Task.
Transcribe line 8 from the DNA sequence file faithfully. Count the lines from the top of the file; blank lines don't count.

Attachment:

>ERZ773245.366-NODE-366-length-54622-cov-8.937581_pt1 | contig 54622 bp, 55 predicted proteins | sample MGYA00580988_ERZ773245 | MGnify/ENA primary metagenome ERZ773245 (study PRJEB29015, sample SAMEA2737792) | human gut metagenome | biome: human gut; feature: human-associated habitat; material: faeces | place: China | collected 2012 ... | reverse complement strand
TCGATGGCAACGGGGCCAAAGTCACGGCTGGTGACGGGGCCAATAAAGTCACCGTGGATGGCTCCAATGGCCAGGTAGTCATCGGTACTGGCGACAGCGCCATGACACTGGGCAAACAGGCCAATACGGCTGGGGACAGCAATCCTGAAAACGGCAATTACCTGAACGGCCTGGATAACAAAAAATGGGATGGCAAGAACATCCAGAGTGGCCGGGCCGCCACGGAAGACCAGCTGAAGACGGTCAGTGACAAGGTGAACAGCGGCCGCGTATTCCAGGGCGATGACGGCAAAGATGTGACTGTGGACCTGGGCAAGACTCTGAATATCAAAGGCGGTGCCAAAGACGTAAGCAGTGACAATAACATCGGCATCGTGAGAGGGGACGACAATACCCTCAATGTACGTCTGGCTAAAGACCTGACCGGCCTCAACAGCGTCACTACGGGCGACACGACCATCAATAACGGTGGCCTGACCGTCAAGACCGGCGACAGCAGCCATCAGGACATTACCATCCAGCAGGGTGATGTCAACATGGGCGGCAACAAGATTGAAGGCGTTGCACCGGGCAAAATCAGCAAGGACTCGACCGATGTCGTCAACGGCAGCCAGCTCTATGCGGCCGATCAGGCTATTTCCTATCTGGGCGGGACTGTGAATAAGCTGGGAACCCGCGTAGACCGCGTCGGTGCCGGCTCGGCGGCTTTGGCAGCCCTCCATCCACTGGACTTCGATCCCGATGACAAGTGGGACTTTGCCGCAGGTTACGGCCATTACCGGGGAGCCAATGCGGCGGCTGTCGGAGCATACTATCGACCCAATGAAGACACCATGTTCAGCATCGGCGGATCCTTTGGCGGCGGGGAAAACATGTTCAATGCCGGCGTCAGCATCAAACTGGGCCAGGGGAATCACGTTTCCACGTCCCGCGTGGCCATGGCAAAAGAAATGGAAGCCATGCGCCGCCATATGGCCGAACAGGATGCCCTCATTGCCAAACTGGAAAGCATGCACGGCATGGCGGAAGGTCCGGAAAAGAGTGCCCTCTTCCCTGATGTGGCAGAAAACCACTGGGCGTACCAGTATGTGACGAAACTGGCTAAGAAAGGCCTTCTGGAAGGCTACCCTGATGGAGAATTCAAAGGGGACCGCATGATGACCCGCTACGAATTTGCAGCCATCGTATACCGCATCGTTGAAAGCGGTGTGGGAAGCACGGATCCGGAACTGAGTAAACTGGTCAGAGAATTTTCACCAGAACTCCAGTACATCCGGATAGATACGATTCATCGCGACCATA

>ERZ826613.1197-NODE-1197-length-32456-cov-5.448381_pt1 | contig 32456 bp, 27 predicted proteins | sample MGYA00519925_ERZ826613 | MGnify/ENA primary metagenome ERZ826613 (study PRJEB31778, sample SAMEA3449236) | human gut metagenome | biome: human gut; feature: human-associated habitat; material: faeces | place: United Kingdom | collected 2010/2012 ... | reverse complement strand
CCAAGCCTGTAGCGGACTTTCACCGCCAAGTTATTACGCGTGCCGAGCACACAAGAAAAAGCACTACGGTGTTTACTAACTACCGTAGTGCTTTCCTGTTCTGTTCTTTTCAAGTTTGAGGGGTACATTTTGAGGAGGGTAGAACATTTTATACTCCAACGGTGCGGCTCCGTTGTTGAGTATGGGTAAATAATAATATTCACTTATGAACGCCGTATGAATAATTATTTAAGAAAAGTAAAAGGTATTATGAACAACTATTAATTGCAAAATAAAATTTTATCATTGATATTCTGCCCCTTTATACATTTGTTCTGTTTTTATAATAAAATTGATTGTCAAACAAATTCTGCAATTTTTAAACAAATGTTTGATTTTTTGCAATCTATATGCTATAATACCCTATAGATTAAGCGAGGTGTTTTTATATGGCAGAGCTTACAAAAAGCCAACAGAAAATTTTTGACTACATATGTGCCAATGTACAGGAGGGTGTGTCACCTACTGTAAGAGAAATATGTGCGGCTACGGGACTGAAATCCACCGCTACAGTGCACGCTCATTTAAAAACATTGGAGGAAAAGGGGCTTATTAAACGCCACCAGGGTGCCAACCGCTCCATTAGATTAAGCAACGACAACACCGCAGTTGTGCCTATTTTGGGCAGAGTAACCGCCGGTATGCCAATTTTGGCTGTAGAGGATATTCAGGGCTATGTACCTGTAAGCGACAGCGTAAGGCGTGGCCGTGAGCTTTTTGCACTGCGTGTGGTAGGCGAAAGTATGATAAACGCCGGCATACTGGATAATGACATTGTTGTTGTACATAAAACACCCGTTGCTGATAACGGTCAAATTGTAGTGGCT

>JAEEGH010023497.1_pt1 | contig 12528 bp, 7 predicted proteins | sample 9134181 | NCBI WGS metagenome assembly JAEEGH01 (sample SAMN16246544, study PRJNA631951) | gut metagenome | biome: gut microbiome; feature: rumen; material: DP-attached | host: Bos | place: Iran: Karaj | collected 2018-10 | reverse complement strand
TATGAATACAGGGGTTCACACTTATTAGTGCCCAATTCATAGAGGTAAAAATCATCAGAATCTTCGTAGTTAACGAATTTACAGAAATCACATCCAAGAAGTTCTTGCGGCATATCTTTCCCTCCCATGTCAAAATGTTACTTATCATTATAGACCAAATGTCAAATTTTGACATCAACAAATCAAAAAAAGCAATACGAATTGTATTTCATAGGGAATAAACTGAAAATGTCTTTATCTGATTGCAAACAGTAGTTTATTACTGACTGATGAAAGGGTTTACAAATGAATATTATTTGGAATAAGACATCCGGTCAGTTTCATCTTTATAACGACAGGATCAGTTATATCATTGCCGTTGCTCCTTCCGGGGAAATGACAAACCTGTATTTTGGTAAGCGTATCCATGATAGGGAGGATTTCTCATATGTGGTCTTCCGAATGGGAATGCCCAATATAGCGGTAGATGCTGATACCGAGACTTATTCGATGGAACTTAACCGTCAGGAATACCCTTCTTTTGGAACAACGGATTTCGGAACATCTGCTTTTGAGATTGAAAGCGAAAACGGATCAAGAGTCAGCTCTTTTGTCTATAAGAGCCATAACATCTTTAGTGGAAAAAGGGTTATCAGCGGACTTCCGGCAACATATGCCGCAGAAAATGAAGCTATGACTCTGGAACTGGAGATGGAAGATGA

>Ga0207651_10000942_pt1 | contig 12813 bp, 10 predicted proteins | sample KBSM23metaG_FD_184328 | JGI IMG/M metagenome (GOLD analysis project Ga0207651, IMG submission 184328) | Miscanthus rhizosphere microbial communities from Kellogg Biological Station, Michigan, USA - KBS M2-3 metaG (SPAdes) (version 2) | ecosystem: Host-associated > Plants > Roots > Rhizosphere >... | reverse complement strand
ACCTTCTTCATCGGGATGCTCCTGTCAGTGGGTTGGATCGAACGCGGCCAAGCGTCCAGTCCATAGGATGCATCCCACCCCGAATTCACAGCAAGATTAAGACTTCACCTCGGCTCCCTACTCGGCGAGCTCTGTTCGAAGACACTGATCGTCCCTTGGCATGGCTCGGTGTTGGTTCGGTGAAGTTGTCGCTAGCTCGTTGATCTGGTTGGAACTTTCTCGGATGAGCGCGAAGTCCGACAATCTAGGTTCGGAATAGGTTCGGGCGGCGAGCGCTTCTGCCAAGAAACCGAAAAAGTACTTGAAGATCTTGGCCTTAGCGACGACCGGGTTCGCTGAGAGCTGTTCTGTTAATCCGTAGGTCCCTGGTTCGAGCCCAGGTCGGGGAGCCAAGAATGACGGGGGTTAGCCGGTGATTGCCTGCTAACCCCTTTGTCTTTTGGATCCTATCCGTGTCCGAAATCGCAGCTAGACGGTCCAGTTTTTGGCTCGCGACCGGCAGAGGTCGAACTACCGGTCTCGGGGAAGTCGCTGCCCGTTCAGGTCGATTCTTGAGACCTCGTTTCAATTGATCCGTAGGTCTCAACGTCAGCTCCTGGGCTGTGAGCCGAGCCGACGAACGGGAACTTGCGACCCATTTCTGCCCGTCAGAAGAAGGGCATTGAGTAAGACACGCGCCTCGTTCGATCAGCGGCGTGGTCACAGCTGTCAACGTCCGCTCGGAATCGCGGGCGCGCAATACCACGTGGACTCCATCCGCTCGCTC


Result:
ACCTTCTTCATCGGGATGCTCCTGTCAGTGGGTTGGATCGAACGCGGCCAAGCGTCCAGTCCATAGGATGCATCCCACCCCGAATTCACAGCAAGATTAAGACTTCACCTCGGCTCCCTACTCGGCGAGCTCTGTTCGAAGACACTGATCGTCCCTTGGCATGGCTCGGTGTTGGTTCGGTGAAGTTGTCGCTAGCTCGTTGATCTGGTTGGAACTTTCTCGGATGAGCGCGAAGTCCGACAATCTAGGTTCGGAATAGGTTCGGGCGGCGAGCGCTTCTGCCAAGAAACCGAAAAAGTACTTGAAGATCTTGGCCTTAGCGACGACCGGGTTCGCTGAGAGCTGTTCTGTTAATCCGTAGGTCCCTGGTTCGAGCCCAGGTCGGGGAGCCAAGAATGACGGGGGTTAGCCGGTGATTGCCTGCTAACCCCTTTGTCTTTTGGATCCTATCCGTGTCCGAAATCGCAGCTAGACGGTCCAGTTTTTGGCTCGCGACCGGCAGAGGTCGAACTACCGGTCTCGGGGAAGTCGCTGCCCGTTCAGGTCGATTCTTGAGACCTCGTTTCAATTGATCCGTAGGTCTCAACGTCAGCTCCTGGGCTGTGAGCCGAGCCGACGAACGGGAACTTGCGACCCATTTCTGCCCGTCAGAAGAAGGGCATTGAGTAAGACACGCGCCTCGTTCGATCAGCGGCGTGGTCACAGCTGTCAACGTCCGCTCGGAATCGCGGGCGCGCAATACCACGTGGACTCCATCCGCTCGCTC